During the design process, McDonald’s was interested in incorporating sustainable elements throughout the structure, including solar panels and energy efficient kitchen and HVAC equipment, so CarbonCure was a natural fit.
CarbonCure technology introduces recycled carbon dioxide gas generated by an ethanol plant in Wisconsin and injects it into Ozinga’s concrete in order to improve its compressive strength and significantly reduce its carbon footprint.
The McDonald’s remodel sequestered about 30,000 pounds of CO2 in the concrete, the equivalent of a 16-acre forest.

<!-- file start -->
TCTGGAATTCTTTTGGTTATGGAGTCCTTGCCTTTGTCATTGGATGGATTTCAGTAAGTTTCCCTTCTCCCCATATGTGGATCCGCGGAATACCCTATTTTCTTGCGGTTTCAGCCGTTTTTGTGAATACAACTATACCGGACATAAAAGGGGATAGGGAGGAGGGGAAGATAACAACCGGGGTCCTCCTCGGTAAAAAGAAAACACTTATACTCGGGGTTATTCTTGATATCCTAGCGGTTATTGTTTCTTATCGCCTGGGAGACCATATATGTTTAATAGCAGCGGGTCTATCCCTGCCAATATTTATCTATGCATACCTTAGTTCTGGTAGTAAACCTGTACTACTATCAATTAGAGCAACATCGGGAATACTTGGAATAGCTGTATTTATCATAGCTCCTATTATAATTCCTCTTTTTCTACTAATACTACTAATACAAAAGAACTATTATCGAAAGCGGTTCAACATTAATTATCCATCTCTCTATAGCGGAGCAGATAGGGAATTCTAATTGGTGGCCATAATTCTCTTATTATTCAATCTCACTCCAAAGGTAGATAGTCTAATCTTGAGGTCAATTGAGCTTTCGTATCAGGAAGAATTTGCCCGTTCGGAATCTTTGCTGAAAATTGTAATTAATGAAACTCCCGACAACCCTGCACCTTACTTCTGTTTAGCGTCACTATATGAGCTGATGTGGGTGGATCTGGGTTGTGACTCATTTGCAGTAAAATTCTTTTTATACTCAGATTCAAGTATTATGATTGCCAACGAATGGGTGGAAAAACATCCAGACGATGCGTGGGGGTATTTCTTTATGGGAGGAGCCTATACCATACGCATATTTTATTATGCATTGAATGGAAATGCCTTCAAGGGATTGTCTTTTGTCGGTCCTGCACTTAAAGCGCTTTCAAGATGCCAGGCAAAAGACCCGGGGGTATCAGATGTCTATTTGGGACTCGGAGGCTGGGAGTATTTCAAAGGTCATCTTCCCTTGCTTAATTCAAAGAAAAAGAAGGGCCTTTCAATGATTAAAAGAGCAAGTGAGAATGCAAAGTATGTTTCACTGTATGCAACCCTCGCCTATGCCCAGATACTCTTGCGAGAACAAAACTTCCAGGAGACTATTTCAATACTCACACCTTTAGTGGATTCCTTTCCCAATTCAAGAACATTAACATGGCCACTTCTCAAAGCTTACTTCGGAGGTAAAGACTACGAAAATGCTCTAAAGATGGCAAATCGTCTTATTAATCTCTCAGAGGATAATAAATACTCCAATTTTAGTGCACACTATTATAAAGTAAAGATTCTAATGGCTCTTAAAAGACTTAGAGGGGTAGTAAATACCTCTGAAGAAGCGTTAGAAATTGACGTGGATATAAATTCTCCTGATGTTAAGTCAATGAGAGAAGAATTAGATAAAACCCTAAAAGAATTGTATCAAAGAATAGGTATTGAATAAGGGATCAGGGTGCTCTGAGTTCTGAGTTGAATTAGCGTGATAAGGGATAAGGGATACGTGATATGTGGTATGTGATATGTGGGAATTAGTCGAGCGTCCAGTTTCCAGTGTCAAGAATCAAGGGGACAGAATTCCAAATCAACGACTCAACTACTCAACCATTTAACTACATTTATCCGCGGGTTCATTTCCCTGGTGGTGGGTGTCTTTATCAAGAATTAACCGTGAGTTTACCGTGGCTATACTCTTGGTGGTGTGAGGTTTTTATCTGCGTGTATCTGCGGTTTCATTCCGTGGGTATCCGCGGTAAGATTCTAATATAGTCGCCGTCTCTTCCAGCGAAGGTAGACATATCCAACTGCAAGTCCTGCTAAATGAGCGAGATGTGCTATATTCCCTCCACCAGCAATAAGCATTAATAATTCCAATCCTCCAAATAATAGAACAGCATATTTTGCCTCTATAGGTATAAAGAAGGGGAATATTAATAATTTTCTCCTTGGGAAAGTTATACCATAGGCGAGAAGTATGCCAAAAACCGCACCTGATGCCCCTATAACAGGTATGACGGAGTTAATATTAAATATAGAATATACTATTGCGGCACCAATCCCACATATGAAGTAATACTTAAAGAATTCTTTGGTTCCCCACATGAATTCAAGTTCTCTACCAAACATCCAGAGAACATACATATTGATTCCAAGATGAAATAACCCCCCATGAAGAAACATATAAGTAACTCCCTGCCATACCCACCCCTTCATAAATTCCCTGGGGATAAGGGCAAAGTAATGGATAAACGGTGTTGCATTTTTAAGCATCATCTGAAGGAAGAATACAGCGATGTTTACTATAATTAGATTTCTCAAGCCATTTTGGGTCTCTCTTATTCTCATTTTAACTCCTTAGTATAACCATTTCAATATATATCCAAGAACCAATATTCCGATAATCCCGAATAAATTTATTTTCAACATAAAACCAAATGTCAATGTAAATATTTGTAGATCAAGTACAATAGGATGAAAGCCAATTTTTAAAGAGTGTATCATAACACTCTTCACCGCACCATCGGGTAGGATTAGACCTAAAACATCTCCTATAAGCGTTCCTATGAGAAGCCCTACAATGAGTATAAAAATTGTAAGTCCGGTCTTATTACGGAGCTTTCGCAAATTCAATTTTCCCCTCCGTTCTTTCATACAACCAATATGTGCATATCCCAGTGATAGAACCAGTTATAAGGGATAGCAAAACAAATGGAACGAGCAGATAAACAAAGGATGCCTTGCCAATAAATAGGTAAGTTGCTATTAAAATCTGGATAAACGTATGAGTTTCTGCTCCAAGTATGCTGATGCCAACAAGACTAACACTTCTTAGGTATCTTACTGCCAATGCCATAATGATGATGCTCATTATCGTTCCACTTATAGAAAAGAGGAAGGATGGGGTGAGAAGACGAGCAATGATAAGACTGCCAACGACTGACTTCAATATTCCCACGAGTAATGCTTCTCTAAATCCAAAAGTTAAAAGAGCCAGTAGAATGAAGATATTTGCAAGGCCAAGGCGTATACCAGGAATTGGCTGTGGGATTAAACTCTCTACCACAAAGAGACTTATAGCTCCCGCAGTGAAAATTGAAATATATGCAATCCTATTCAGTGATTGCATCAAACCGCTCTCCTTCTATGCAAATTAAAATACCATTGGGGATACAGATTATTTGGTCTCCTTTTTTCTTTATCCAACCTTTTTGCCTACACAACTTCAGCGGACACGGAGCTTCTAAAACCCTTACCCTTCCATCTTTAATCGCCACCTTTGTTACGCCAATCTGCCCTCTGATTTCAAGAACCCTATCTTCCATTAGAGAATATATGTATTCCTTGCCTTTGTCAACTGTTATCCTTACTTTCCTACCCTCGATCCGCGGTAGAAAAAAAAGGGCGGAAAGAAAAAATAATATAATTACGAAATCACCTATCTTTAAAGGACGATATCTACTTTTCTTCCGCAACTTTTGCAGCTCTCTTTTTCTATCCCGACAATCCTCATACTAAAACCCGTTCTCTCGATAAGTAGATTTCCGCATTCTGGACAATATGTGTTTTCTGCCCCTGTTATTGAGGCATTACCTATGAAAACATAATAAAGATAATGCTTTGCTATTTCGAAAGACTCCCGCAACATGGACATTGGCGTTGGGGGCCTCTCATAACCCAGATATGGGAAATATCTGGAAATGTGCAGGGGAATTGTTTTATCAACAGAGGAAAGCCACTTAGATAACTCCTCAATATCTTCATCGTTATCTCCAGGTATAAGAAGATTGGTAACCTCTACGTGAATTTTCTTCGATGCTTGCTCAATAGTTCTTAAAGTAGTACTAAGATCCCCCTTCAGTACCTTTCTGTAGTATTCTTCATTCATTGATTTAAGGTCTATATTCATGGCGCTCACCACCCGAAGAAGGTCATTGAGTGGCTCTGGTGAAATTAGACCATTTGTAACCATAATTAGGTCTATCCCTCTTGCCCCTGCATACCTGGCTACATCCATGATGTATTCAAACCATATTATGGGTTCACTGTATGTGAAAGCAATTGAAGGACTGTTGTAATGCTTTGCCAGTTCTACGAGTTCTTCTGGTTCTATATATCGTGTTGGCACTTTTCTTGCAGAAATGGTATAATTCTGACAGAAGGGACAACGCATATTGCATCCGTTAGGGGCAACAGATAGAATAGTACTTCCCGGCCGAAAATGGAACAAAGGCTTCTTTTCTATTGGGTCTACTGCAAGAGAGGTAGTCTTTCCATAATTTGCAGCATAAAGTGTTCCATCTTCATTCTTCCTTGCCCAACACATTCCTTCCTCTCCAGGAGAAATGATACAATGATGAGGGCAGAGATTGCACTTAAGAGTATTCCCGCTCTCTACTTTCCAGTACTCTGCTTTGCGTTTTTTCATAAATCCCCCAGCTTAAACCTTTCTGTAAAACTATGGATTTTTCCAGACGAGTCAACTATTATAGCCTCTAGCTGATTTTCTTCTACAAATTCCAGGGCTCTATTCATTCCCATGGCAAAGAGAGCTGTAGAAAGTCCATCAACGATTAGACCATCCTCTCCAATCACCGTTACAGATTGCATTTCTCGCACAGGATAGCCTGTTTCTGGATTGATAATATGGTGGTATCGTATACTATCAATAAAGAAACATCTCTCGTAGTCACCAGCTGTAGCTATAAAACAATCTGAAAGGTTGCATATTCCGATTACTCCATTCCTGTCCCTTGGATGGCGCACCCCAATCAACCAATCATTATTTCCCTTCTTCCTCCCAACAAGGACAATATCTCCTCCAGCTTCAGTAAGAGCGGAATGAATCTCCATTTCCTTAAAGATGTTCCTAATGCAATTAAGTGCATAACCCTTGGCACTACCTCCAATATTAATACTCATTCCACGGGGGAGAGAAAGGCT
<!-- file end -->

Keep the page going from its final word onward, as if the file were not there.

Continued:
“There’s so many environmentally friendly aspects of the design of this project—some are visible, some are not visible . . . but who would think that concrete was also sustainable in reducing CO2 emissions?” said Mike Ceferin, senior lead architect, Global Development Group, McDonald’s Corp.
CarbonCure is a simple way to make your building or project more sustainable and it’s likely to grow in popularity not only in Chicago, but throughout the United States.
“It was so easy to integrate into the design process and into the specifications,” added Ross Barney. “I can’t imagine that it won’t be a really go-to solution for sequestering carbon and making a more sustainable building.”